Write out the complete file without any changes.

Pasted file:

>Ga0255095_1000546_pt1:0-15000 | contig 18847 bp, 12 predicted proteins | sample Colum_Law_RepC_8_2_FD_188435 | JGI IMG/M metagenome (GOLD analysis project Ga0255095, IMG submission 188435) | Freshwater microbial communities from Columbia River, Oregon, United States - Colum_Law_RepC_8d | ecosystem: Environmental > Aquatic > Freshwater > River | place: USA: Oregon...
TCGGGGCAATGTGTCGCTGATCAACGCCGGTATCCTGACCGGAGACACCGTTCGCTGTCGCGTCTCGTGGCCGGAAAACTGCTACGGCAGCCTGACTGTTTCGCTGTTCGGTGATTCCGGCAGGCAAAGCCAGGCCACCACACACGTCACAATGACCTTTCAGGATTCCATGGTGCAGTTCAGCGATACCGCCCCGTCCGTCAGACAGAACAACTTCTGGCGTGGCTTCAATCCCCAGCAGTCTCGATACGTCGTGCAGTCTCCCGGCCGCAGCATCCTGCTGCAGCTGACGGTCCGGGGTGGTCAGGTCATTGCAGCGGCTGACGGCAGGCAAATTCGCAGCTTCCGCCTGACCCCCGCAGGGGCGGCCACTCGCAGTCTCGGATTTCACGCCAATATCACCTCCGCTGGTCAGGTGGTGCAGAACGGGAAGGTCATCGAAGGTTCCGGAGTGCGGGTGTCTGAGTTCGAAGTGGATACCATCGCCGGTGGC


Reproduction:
>Ga0255095_1000546_pt1:0-15000 | contig 18847 bp, 12 predicted proteins | sample Colum_Law_RepC_8_2_FD_188435 | JGI IMG/M metagenome (GOLD analysis project Ga0255095, IMG submission 188435) | Freshwater microbial communities from Columbia River, Oregon, United States - Colum_Law_RepC_8d | ecosystem: Environmental > Aquatic > Freshwater > River | place: USA: Oregon...
TCGGGGCAATGTGTCGCTGATCAACGCCGGTATCCTGACCGGAGACACCGTTCGCTGTCGCGTCTCGTGGCCGGAAAACTGCTACGGCAGCCTGACTGTTTCGCTGTTCGGTGATTCCGGCAGGCAAAGCCAGGCCACCACACACGTCACAATGACCTTTCAGGATTCCATGGTGCAGTTCAGCGATACCGCCCCGTCCGTCAGACAGAACAACTTCTGGCGTGGCTTCAATCCCCAGCAGTCTCGATACGTCGTGCAGTCTCCCGGCCGCAGCATCCTGCTGCAGCTGACGGTCCGGGGTGGTCAGGTCATTGCAGCGGCTGACGGCAGGCAAATTCGCAGCTTCCGCCTGACCCCCGCAGGGGCGGCCACTCGCAGTCTCGGATTTCACGCCAATATCACCTCCGCTGGTCAGGTGGTGCAGAACGGGAAGGTCATCGAAGGTTCCGGAGTGCGGGTGTCTGAGTTCGAAGTGGATACCATCGCCGGTGGC